Paperback, 114 pages
Published 2017 by Rosetta Press
Zaria has dreamed of England for as long as she can remember—according to the many novels she’s read, everything magical happens there! When her grandfather suffers a stroke, Zaria and her mother head to London to help care for him. Zaria reads fantastic tales to her grandfather every afternoon, and she’s thrilled to discover that her cousin Winston shares her love of wands, wizards, and mythical creatures. But Zaria soon finds that life in London is actually quite ordinary—until she goes on a day trip to nearby Windsor Castle. There Zaria meets two extraordinary ghosts who need help finding their way back to the African continent they once called home.
Ghosts in the Castle at the same time as I was reading Why I No Longer Speak to White People About Race which is concerned with race politics especially in UK. As the official synopsis reveals, the main character finds herself in London with her England-born mother, helping her grandfather pack up and move to a care home. It is Zaria’s first time in London and while she may be comfortable at home in Brooklyn, in London she is out of her depth.
Her time in London is not spent as she had envisioned it as her mother is busy taking care of Zaria’s grandpa. However, once Zaria’s aunt and adopted cousin come over, things start looking up and Zaria is able to get some sightseeing done. For such a slim book, The Ghosts in the Castle packs a punch. Eliot uses the story as a vehicle to introduce issues such as colonialism, racism, and slavery to name a few.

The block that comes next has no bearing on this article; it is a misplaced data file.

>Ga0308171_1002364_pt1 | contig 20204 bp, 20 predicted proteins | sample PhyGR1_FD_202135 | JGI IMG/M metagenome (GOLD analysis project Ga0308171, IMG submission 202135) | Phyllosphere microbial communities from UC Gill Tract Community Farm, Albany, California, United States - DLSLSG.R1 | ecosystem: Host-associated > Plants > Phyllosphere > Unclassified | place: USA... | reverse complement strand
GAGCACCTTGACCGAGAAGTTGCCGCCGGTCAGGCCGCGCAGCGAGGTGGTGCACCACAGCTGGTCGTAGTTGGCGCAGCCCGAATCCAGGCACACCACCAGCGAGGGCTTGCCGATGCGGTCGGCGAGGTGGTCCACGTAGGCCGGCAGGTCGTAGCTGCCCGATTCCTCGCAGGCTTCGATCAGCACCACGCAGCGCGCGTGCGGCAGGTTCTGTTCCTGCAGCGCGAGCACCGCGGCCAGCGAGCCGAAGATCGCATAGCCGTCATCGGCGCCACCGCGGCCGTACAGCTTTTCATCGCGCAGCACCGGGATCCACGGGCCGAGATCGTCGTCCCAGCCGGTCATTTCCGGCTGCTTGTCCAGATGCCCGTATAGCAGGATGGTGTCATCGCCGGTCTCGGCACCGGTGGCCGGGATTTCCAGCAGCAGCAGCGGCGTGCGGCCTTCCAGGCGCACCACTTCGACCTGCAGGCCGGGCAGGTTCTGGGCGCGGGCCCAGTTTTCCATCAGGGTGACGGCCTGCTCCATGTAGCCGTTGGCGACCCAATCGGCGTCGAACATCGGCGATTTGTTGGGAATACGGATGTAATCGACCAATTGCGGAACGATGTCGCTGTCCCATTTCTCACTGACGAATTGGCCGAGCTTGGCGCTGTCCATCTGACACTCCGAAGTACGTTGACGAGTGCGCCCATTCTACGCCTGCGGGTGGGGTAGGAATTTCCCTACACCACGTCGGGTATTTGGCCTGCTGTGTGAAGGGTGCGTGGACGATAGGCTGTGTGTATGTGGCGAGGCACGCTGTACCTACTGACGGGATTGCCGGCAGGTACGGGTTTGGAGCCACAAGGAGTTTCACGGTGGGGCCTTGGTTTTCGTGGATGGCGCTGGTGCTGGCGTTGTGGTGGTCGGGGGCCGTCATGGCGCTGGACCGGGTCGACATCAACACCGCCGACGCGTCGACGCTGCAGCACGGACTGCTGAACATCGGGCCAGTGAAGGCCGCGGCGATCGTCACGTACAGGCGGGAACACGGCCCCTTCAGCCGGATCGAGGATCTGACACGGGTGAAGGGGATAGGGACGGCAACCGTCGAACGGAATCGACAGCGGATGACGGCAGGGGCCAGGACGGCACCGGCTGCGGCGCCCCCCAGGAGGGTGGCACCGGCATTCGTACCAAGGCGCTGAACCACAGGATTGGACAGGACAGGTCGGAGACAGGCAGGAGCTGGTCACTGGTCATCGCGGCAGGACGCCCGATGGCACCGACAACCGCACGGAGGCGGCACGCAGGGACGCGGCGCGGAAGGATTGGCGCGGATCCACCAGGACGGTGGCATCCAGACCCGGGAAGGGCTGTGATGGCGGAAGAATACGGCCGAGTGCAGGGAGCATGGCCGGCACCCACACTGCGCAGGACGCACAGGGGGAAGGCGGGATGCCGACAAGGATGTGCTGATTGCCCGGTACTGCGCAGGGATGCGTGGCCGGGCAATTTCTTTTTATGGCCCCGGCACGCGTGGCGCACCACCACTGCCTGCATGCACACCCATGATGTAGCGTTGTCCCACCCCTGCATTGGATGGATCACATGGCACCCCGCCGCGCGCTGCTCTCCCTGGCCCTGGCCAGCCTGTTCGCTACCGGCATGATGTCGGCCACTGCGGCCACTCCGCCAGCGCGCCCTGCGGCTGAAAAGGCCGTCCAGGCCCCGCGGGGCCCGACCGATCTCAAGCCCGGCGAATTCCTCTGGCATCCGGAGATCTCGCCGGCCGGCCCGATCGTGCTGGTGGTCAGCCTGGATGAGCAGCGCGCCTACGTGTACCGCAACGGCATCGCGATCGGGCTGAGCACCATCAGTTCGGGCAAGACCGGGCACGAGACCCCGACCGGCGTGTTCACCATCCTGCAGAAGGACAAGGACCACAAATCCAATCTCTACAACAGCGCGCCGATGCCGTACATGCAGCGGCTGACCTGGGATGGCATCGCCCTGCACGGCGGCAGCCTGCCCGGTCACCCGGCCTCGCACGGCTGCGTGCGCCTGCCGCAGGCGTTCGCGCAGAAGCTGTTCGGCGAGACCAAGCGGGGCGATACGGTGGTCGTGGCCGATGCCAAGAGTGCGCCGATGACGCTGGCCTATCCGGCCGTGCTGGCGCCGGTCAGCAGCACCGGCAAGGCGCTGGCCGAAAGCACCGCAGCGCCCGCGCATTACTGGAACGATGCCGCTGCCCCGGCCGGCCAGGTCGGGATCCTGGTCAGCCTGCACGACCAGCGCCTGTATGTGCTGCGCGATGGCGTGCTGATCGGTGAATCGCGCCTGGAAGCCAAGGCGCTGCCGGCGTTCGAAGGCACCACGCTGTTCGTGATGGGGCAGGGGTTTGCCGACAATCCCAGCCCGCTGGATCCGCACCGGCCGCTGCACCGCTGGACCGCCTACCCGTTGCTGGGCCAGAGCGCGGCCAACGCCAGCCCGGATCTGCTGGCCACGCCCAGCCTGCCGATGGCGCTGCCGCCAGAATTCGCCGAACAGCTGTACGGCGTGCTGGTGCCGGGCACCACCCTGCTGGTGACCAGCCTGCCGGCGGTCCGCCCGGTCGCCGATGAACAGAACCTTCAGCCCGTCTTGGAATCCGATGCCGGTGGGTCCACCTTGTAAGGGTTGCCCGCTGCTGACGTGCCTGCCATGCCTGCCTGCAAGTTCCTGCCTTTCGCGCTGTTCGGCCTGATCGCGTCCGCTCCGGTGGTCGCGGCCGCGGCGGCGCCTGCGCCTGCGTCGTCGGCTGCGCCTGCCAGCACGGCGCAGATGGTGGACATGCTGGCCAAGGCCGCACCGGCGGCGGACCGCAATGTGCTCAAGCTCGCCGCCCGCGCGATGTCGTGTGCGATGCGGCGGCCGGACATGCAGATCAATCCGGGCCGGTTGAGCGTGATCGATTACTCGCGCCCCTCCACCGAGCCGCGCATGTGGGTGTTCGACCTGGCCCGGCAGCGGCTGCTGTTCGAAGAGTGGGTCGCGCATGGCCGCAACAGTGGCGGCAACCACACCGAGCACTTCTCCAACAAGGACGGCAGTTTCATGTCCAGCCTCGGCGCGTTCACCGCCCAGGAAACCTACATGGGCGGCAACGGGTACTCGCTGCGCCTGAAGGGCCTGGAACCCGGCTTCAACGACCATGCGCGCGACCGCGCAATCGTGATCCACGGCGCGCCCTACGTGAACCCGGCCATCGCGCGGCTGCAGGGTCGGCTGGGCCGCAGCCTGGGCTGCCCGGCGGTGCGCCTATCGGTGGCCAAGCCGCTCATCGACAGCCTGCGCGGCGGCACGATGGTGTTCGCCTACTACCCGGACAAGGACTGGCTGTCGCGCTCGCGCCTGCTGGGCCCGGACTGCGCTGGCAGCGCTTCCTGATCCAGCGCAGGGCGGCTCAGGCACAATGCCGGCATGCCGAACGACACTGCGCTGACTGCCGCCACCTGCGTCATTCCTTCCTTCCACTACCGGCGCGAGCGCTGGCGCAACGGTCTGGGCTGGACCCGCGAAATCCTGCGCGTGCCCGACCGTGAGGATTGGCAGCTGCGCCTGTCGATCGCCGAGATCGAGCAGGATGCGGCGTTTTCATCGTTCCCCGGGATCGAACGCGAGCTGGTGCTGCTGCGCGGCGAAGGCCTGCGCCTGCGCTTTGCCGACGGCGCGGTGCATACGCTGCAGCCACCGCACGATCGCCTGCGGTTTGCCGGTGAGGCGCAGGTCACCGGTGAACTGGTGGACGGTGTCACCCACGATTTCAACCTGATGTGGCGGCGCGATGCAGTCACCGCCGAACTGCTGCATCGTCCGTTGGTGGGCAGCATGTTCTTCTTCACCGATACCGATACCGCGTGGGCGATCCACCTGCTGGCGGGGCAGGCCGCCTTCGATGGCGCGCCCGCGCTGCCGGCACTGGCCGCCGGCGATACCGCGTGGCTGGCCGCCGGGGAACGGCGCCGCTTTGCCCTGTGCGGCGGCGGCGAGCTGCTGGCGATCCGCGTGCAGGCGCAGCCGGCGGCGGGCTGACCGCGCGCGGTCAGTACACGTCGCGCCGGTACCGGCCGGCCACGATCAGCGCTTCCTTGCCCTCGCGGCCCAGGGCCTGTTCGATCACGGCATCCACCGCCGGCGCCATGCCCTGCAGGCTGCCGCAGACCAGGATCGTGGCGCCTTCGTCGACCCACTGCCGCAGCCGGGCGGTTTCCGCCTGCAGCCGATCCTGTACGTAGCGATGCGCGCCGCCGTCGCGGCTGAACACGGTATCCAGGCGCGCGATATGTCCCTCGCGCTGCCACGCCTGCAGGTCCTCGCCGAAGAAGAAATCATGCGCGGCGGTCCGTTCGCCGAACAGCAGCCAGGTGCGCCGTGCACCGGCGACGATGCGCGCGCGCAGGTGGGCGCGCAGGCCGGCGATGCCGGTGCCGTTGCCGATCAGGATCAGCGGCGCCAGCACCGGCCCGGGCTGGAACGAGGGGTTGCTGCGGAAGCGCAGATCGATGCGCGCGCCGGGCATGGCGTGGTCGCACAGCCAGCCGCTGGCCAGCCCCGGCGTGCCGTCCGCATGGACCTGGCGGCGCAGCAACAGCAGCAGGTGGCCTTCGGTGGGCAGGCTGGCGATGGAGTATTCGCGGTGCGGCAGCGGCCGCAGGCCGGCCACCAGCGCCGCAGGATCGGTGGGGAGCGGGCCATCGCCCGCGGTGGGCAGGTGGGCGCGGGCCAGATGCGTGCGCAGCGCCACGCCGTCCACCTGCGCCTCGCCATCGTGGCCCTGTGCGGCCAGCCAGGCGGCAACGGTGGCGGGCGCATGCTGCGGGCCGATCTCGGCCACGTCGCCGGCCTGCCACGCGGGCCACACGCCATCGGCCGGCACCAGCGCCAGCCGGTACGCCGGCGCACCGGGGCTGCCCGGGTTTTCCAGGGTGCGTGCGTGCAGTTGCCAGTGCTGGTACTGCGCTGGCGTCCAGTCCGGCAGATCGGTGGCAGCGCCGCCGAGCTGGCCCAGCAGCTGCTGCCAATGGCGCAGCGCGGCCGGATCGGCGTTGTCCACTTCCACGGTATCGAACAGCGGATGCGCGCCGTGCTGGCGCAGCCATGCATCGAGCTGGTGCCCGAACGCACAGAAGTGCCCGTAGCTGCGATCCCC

The titular ghosts, interestingly enough, present two different facets of colonialism which can lead to rich and rewarding discussions about colonialism and post-colonialism facilitated by an enthusiastic teacher. The book deals with class issues as well and rather than presenting sides to any issue in stark shades of black and white, Elliot portrays complexly rendered themes.
The Ghosts in the Castle presents a work that grapples with contemporary issues pertinent to children in ways that are accessible to children without once condescending to them. The book is not didactic–in fact, it encourages readers to question, wonder, and research. Above all, the book tells a story that is both engaging and entertaining. I recommend this book for both libraries and in-class use. It will be an invaluable resource for social studies teachers as well.